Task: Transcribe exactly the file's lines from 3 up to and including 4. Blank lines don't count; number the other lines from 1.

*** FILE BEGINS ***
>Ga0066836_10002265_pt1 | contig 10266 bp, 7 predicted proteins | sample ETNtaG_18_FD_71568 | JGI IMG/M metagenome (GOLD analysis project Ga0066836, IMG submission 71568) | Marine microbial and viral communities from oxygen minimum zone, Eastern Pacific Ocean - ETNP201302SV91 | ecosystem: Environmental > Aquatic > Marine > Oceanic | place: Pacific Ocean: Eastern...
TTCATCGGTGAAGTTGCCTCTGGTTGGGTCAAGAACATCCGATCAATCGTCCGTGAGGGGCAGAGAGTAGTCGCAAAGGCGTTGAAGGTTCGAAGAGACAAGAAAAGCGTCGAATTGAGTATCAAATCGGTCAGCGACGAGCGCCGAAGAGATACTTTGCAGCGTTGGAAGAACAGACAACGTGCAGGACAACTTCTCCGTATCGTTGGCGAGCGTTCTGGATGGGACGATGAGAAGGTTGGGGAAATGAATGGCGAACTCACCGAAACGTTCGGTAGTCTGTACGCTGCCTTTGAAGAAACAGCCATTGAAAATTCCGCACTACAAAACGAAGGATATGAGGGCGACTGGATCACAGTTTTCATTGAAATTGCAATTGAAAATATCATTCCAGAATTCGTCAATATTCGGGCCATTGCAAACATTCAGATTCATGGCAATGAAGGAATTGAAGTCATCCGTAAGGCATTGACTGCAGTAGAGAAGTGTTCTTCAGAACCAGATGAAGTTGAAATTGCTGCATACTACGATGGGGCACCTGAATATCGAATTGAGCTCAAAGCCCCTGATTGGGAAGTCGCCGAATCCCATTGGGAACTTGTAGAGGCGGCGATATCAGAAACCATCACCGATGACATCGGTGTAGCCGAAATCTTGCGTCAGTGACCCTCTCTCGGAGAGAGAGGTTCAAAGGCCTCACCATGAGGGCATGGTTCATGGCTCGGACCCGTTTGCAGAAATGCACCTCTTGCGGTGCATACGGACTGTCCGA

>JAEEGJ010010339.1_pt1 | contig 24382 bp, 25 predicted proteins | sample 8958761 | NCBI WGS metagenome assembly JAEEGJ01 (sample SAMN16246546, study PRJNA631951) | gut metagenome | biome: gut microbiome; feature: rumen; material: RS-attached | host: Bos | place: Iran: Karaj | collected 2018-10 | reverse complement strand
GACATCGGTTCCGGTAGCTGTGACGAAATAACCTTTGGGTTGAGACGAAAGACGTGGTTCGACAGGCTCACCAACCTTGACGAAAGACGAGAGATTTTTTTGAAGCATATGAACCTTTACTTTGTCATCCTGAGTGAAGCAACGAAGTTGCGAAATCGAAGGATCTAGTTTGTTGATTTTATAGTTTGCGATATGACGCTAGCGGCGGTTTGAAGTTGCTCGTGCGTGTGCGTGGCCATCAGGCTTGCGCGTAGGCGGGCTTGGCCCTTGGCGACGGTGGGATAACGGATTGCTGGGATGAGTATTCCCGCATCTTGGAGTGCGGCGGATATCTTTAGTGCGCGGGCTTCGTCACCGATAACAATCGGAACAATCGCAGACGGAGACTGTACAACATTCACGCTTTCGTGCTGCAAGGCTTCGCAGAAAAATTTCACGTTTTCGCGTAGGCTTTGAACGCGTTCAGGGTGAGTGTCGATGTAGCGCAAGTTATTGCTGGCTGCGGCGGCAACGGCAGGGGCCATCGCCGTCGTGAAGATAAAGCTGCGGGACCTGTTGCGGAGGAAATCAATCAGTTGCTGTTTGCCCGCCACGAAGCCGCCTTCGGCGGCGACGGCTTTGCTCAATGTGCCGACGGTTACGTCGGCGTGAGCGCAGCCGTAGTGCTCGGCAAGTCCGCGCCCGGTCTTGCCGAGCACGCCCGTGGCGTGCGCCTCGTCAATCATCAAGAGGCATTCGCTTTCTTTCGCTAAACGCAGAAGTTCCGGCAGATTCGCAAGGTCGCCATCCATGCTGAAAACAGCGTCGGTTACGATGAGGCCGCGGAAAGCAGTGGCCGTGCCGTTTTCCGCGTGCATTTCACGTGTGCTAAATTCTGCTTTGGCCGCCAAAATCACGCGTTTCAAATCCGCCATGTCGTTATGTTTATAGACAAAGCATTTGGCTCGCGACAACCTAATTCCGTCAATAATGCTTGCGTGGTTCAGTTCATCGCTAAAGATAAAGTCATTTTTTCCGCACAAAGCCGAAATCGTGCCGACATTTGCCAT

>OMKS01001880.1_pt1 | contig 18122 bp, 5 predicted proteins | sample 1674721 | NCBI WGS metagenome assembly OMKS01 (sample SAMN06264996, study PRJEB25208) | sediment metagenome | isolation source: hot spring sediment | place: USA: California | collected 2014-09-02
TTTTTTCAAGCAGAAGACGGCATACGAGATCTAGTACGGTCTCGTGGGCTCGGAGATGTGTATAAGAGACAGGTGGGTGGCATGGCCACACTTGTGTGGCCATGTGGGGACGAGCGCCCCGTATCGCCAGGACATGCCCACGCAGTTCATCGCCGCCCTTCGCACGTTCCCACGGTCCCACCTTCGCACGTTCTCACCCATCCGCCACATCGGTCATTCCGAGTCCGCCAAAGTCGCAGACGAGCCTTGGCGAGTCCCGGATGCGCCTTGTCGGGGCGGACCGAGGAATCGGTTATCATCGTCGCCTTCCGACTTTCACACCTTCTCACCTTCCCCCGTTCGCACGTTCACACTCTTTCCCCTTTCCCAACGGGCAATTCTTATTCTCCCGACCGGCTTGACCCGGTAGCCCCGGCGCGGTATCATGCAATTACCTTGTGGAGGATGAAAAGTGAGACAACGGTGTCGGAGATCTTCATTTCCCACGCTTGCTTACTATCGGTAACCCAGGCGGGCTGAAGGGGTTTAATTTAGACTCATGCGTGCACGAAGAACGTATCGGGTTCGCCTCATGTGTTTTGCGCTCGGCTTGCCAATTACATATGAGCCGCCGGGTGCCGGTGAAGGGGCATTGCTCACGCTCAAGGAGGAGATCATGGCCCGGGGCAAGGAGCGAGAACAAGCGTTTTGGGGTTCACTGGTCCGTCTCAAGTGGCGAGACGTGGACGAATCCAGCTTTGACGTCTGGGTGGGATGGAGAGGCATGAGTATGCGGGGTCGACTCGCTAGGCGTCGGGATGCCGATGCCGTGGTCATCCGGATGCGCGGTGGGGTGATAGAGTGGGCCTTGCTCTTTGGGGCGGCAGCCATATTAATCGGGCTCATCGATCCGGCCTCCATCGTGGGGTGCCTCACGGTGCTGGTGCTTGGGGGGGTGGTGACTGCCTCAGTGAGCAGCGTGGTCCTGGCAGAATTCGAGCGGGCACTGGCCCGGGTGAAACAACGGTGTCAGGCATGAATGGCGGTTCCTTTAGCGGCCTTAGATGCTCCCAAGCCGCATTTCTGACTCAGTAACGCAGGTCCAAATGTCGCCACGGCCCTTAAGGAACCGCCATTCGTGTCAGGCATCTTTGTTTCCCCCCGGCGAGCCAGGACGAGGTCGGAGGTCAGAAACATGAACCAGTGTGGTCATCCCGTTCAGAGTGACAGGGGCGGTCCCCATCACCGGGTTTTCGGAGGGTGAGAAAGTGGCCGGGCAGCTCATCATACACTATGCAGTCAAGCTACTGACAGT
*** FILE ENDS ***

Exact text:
>JAEEGJ010010339.1_pt1 | contig 24382 bp, 25 predicted proteins | sample 8958761 | NCBI WGS metagenome assembly JAEEGJ01 (sample SAMN16246546, study PRJNA631951) | gut metagenome | biome: gut microbiome; feature: rumen; material: RS-attached | host: Bos | place: Iran: Karaj | collected 2018-10 | reverse complement strand
GACATCGGTTCCGGTAGCTGTGACGAAATAACCTTTGGGTTGAGACGAAAGACGTGGTTCGACAGGCTCACCAACCTTGACGAAAGACGAGAGATTTTTTTGAAGCATATGAACCTTTACTTTGTCATCCTGAGTGAAGCAACGAAGTTGCGAAATCGAAGGATCTAGTTTGTTGATTTTATAGTTTGCGATATGACGCTAGCGGCGGTTTGAAGTTGCTCGTGCGTGTGCGTGGCCATCAGGCTTGCGCGTAGGCGGGCTTGGCCCTTGGCGACGGTGGGATAACGGATTGCTGGGATGAGTATTCCCGCATCTTGGAGTGCGGCGGATATCTTTAGTGCGCGGGCTTCGTCACCGATAACAATCGGAACAATCGCAGACGGAGACTGTACAACATTCACGCTTTCGTGCTGCAAGGCTTCGCAGAAAAATTTCACGTTTTCGCGTAGGCTTTGAACGCGTTCAGGGTGAGTGTCGATGTAGCGCAAGTTATTGCTGGCTGCGGCGGCAACGGCAGGGGCCATCGCCGTCGTGAAGATAAAGCTGCGGGACCTGTTGCGGAGGAAATCAATCAGTTGCTGTTTGCCCGCCACGAAGCCGCCTTCGGCGGCGACGGCTTTGCTCAATGTGCCGACGGTTACGTCGGCGTGAGCGCAGCCGTAGTGCTCGGCAAGTCCGCGCCCGGTCTTGCCGAGCACGCCCGTGGCGTGCGCCTCGTCAATCATCAAGAGGCATTCGCTTTCTTTCGCTAAACGCAGAAGTTCCGGCAGATTCGCAAGGTCGCCATCCATGCTGAAAACAGCGTCGGTTACGATGAGGCCGCGGAAAGCAGTGGCCGTGCCGTTTTCCGCGTGCATTTCACGTGTGCTAAATTCTGCTTTGGCCGCCAAAATCACGCGTTTCAAATCCGCCATGTCGTTATGTTTATAGACAAAGCATTTGGCTCGCGACAACCTAATTCCGTCAATAATGCTTGCGTGGTTCAGTTCATCGCTAAAGATAAAGTCATTTTTTCCGCACAAAGCCGAAATCGTGCCGACATTTGCCAT